TOURING TO MACROBERT ARTS CENTRE WED 26 – SAT 29 SEP

The Song of Lunch

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The Pleasance Courtyard

August 27th

Script: four-stars.png Stagecraft: four-stars.png Performance: four-stars.png   


The Forth venue at Pleasance Courtyard is a wonderful space and was filled to capacity in anticipation of this 50 minute show. The words “The Song of Lunch” were projected onto the back wall, looking like the sign of a café. The action begins with Robert Bathurst’s silhouette on the screen as he launches into dialogue with the audience that was somehow calm but manic at the same time. With his “…imagination peeled…” he refers to TS Elliot and describes with gusto his taste for the written word.

His lunch date, with an old flame, came in the shape of Rebecca Johnson who looked fabulous, an observation he shared with the audience as he thought out loud poetically and ravenously. He set a high bar of comedy “…under new mismanagement…” and had us agreeing to it with laughter. Yet he wonders if his pursuit is in vain, “…was the shadow world to welcome him”? He danced lightly around while pouring the dialogue from his mouth in torrents and swash-buckling precision. They meet for lunch.

The silhouette mocked him laughingly as he sang an interlude melody. We watch as he compares his memories of her with the current reality and finds his heart gladdened and his sensibilities heightened. Drinking more wine than her in his nervousness, his head tells him that he has a speech to deliver now that he is in her company. At the same time, he finds he wants to amuse her too, so he tries both.

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They physically circle each other, in a birdlike dance, winding up by standing side by side in an easy  movement, slipping back into conversation. The physical interplay has them at one moment close to caressing and the next moving a great distance apart, all the while with him lyrically describing to us everything that was happening. The silhouette scoured the room and showed us a shadow dance on the screen. He tells us that this gives him an almost youthful delight.

Rebecca stands in front of him and they move the two chairs to sit down for lunch. We see everything in great detail, mirroring his heightened feelings. His nerves are pushed to the point of destruction as he excitedly drains the bottle of wine while she is still on her first glass. “Could this all go horribly wrong?” he asks himself. There’s a change in the dynamic as the chairs are moved and he takes her hand in an intimate way and sensually describes it. We watch with rapt attention as the action builds to a crescendo. It’s all done very lightly with clean, tight direction and simple tricks like Robert laying himself on her lap, showing the depth of his feelings.

Robert strides up into the audience, moving from one side of the stage to the other and taking centre stage by lying on the floor as an antidote for all of life’s ills. We laugh as he hilariously takes a trip to the loo to take a pee – was it “…will power or wine…?” As the silhouette spans the screen he doesn’t know whether to weep or sleep – nudge him, he says, and he’ll crumble. He expresses the underlying joy he feels at this reunion in an adorable deprecating manner, funny and touching. This is a thoroughly delightful 50 minutes of entertainment – it would be great to see these characters in further dramas.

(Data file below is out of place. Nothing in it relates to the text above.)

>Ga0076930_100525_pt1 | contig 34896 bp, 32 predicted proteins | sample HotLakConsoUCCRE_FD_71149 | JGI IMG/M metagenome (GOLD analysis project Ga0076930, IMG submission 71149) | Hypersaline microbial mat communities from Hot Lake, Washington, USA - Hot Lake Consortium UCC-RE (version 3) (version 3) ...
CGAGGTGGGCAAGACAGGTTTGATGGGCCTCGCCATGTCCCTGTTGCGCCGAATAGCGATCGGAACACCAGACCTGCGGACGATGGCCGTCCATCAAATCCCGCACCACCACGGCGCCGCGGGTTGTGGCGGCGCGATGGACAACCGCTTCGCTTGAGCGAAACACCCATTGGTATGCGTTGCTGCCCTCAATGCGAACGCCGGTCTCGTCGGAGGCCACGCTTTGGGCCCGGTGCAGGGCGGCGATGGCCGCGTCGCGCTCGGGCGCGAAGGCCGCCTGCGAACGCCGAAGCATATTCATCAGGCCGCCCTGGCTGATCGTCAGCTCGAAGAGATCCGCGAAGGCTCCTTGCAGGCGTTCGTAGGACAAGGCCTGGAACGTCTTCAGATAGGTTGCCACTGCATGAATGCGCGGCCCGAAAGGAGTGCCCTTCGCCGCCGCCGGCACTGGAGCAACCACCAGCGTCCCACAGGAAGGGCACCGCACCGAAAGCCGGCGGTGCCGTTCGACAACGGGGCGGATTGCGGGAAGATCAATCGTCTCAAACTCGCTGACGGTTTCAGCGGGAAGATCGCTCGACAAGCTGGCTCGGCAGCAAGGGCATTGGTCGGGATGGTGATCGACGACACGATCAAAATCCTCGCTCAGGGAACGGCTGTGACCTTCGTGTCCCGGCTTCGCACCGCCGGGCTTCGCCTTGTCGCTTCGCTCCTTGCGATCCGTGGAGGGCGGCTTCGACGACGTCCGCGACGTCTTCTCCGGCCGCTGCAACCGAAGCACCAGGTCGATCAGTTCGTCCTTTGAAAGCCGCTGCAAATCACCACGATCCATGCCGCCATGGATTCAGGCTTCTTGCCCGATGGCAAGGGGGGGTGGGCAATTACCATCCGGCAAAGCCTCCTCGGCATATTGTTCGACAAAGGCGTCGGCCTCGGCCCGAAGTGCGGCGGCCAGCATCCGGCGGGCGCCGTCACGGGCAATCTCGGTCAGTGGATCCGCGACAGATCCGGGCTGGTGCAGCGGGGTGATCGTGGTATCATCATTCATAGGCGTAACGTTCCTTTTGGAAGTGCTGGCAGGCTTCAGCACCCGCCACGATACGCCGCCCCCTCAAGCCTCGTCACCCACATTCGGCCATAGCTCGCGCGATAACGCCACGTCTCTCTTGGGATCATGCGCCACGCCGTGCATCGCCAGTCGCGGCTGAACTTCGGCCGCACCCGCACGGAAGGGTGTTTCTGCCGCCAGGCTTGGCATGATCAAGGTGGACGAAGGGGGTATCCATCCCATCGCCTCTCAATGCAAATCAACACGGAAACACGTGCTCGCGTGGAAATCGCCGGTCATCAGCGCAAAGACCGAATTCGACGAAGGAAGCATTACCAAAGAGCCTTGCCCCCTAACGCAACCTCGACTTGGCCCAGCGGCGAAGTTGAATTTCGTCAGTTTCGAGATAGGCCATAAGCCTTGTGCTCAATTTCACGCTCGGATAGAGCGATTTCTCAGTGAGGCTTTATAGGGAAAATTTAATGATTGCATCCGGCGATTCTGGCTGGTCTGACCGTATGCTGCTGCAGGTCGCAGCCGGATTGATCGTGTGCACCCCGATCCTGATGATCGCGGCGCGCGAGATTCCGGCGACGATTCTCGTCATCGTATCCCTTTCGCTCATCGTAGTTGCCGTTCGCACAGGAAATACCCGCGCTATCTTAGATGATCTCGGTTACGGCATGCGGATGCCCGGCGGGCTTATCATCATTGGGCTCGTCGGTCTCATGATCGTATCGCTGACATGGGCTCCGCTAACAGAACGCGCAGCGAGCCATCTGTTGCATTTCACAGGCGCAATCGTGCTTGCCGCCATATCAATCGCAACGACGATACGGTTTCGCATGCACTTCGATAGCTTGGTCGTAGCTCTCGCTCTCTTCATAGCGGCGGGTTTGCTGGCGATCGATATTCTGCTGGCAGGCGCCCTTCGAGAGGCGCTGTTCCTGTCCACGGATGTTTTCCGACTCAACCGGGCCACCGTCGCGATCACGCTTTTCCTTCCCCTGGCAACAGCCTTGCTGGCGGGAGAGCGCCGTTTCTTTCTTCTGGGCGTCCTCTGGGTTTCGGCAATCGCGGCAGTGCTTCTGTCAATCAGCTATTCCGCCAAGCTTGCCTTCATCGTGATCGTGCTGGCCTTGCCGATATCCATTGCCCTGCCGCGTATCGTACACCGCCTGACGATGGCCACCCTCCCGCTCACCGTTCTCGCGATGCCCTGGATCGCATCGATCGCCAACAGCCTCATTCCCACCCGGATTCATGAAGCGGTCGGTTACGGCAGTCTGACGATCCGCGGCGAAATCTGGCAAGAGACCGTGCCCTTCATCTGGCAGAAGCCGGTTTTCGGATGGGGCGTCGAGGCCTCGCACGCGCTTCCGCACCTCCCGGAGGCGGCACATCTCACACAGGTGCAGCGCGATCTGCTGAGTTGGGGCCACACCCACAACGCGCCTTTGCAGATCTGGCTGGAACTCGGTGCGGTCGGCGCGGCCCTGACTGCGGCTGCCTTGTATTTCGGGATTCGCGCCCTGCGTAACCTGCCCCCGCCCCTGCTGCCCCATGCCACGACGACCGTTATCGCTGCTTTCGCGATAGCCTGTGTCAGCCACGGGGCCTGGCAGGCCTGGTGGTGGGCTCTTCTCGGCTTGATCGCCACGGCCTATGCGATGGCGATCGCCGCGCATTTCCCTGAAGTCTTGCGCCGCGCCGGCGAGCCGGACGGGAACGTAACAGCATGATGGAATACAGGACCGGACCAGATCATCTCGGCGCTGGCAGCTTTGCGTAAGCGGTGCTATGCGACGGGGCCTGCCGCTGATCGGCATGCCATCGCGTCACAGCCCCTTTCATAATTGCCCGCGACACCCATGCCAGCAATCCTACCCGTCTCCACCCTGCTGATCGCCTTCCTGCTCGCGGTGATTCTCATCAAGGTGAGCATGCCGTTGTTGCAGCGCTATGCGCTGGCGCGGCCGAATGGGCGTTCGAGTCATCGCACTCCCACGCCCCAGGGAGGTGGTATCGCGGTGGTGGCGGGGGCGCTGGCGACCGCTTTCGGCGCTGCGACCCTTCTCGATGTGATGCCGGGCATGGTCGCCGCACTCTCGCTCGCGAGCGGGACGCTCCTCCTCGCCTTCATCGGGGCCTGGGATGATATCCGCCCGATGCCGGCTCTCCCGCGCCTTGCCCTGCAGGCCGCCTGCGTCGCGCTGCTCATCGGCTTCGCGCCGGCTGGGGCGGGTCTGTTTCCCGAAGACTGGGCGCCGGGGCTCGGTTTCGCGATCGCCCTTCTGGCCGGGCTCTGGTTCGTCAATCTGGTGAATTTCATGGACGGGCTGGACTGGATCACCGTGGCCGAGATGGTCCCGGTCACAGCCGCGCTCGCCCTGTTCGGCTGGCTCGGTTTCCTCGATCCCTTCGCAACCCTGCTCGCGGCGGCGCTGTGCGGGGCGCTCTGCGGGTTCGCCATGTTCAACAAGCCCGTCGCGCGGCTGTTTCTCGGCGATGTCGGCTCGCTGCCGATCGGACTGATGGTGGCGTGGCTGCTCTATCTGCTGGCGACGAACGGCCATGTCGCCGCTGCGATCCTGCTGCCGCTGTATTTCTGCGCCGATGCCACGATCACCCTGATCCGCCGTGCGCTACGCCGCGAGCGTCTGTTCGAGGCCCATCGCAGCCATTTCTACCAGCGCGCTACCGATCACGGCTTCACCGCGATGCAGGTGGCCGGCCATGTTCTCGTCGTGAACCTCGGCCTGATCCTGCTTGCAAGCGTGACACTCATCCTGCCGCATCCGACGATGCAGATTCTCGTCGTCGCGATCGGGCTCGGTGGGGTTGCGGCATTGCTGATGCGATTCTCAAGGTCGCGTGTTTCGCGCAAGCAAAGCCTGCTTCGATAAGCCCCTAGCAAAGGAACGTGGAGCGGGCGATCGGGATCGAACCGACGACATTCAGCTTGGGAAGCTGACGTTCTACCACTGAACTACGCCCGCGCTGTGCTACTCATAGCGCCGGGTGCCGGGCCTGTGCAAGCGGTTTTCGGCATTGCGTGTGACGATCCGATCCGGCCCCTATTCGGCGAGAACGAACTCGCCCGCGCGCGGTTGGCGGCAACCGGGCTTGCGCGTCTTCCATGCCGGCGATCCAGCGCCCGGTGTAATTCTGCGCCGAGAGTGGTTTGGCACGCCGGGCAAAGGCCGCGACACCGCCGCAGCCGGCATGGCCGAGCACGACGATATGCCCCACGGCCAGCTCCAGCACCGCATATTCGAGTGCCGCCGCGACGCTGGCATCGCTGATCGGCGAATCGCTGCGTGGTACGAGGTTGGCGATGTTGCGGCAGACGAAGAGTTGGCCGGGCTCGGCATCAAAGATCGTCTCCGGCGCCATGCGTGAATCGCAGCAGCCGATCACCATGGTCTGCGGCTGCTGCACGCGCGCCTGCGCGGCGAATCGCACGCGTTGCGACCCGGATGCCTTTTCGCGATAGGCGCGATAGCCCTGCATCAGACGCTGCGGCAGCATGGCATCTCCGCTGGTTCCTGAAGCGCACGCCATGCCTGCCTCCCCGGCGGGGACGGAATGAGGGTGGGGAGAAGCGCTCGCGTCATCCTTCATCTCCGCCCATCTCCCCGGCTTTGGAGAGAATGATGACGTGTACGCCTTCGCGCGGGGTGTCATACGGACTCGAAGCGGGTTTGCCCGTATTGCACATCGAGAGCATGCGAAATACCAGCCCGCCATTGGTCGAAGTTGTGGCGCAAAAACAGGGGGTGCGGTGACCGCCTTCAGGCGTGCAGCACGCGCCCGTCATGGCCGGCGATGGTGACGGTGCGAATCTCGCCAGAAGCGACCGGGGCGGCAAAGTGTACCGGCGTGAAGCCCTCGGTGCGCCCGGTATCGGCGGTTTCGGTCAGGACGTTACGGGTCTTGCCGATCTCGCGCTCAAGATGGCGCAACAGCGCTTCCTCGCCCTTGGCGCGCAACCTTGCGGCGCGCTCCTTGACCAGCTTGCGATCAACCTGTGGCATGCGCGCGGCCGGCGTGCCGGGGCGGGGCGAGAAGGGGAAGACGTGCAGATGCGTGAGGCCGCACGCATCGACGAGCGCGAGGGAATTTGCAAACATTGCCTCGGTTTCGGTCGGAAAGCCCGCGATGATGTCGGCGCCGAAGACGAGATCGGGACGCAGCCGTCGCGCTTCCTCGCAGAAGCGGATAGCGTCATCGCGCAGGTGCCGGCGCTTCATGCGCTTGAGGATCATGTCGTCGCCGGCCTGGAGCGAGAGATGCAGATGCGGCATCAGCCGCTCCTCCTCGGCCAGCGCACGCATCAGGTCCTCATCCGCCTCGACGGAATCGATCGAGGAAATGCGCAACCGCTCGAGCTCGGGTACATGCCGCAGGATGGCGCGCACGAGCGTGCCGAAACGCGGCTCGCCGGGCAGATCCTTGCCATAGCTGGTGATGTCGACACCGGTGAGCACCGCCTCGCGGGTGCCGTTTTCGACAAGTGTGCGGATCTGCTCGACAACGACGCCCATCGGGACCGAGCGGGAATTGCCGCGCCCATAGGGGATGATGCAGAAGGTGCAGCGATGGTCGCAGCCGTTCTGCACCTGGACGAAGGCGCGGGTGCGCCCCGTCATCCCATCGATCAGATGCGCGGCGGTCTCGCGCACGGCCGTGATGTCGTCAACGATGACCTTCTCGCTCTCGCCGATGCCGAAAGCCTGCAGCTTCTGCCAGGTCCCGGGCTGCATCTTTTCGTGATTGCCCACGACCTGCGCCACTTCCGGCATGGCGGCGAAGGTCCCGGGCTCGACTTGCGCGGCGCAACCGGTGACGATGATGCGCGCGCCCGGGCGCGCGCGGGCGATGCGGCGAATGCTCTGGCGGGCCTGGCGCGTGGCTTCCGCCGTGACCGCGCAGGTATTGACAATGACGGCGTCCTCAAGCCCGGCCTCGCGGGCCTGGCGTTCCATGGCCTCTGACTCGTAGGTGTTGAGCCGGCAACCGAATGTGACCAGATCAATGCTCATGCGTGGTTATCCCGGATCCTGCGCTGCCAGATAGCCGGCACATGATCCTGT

Daniel Donnelly

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The Journey

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Pleasance Dome

August 27th

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Whew! Men seem to be getting a bad rep at this year’s Fringe! I left this show with the chills and feeling just a bit shaken at what I’d just watched. Was this a spot of the “Me Too” movement taking place in the Pleasance Dome? How Stuart Law’s rom-com set in deep space, managed to take it’s audience from the plot-thin standard fare of fringe comedy to a stunned silence at it’s denouement was very clever indeed.

Will Brown and Phoebe Sparrow play Adam and Kate, who find themselves in the hothouse of a new relationship, made even hotter by the fact that they are together twenty-four-seven on a spaceship headed into the depths of space. Comedic charm soon turns toxic and we watch the couple lose their lustre for each other. In orbit around this story arc there’s a lot of back history about Adam’s previous partner, also Kate’s sister, who seems to have gone a bit off the rails. Poor Adam makes a lot of appeals to the audience for understanding as this new relationship rapidly seems to be spiralling into a similar chaos. The pressure builds to an explosive and pretty unexpected climax. Without giving too much away, expect to have your allegiances shattered.

There are some laughs along the journey. Zero-gravity and men’s untidiness don’t seem to mix well in a cramped shared cabin. The comedy, well-populated at first, does become more remote as the characters begin to drop their pretences. There’s much more to this play, however, than Red-Dwarf meets Love Island, it just all seems to come on one all of a sudden. The whole gravity of the situation comes down on the two characters and like Scotty in Star Trek would say “She just cannae take any more captain! If I give her any more she’s gonna blow!” Fireworks ensue….

Mark Mackenzie

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Losing the Rag

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A Play, a Pie and a Pint
Oran Mor, Glasgow
Aug 27 – Sept 1st